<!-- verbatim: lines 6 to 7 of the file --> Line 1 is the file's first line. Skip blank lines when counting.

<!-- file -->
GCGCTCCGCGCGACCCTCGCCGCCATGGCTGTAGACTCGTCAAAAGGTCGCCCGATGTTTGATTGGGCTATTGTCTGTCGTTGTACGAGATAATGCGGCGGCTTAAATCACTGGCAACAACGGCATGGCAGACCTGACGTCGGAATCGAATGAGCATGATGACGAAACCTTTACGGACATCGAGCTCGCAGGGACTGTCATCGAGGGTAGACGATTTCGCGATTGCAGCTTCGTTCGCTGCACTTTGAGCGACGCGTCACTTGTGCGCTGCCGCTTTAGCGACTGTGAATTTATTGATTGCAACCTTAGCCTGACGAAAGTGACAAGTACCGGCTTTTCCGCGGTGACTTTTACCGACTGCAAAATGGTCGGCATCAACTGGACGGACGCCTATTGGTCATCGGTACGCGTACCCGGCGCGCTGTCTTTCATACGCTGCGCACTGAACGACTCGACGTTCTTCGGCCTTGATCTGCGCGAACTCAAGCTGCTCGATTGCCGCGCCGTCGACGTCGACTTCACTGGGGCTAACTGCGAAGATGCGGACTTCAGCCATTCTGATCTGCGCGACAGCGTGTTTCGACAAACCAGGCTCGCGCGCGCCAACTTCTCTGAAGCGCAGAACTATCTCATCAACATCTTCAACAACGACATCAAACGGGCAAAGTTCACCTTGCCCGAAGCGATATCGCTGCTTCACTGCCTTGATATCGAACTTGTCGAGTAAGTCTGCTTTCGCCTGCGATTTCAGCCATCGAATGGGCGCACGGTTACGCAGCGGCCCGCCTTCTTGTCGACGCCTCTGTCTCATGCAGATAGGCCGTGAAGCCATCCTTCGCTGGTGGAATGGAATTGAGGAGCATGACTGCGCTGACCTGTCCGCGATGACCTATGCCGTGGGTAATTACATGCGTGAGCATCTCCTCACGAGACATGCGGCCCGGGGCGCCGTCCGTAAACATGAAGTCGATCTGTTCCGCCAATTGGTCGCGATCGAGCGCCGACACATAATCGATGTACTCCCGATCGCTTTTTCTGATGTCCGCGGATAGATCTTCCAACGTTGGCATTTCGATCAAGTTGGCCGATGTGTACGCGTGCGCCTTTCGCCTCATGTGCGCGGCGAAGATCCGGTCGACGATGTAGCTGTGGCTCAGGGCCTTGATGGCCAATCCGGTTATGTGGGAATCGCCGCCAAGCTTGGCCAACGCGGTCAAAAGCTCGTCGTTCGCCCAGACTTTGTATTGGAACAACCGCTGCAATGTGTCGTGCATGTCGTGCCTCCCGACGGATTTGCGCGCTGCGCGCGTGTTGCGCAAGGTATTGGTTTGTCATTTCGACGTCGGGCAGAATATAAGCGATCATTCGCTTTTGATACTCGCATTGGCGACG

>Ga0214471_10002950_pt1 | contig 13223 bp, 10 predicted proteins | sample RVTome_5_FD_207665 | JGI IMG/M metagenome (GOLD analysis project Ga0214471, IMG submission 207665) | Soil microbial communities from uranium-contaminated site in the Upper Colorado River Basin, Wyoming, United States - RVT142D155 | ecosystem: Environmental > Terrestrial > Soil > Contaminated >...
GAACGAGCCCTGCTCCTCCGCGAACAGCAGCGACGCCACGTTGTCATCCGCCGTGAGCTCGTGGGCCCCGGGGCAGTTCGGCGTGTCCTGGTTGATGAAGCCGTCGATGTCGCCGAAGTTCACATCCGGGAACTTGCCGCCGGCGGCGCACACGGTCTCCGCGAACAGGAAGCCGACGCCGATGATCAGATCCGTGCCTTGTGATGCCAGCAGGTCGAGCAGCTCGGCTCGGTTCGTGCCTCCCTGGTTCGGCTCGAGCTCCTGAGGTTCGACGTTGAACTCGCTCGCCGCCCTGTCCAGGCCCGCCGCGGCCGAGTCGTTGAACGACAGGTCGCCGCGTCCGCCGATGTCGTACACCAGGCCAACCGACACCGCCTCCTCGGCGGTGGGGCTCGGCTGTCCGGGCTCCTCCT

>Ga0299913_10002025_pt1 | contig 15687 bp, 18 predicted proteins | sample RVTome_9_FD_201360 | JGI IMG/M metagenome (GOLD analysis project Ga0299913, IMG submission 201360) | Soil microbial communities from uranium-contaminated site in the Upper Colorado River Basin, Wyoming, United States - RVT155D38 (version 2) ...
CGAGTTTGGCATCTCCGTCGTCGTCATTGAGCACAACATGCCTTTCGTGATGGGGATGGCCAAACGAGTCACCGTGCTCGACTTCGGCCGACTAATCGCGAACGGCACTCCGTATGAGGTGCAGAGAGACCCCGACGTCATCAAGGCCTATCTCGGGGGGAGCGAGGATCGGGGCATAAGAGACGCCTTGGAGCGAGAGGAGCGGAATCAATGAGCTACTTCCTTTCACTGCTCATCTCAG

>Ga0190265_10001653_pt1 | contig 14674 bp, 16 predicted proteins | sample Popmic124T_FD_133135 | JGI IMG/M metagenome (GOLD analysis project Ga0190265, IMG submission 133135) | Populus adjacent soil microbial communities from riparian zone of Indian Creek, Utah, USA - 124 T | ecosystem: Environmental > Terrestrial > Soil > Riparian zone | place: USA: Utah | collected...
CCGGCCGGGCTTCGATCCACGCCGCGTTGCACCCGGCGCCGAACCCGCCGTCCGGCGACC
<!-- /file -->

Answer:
>Ga0190265_10001653_pt1 | contig 14674 bp, 16 predicted proteins | sample Popmic124T_FD_133135 | JGI IMG/M metagenome (GOLD analysis project Ga0190265, IMG submission 133135) | Populus adjacent soil microbial communities from riparian zone of Indian Creek, Utah, USA - 124 T | ecosystem: Environmental > Terrestrial > Soil > Riparian zone | place: USA: Utah | collected...
CCGGCCGGGCTTCGATCCACGCCGCGTTGCACCCGGCGCCGAACCCGCCGTCCGGCGACC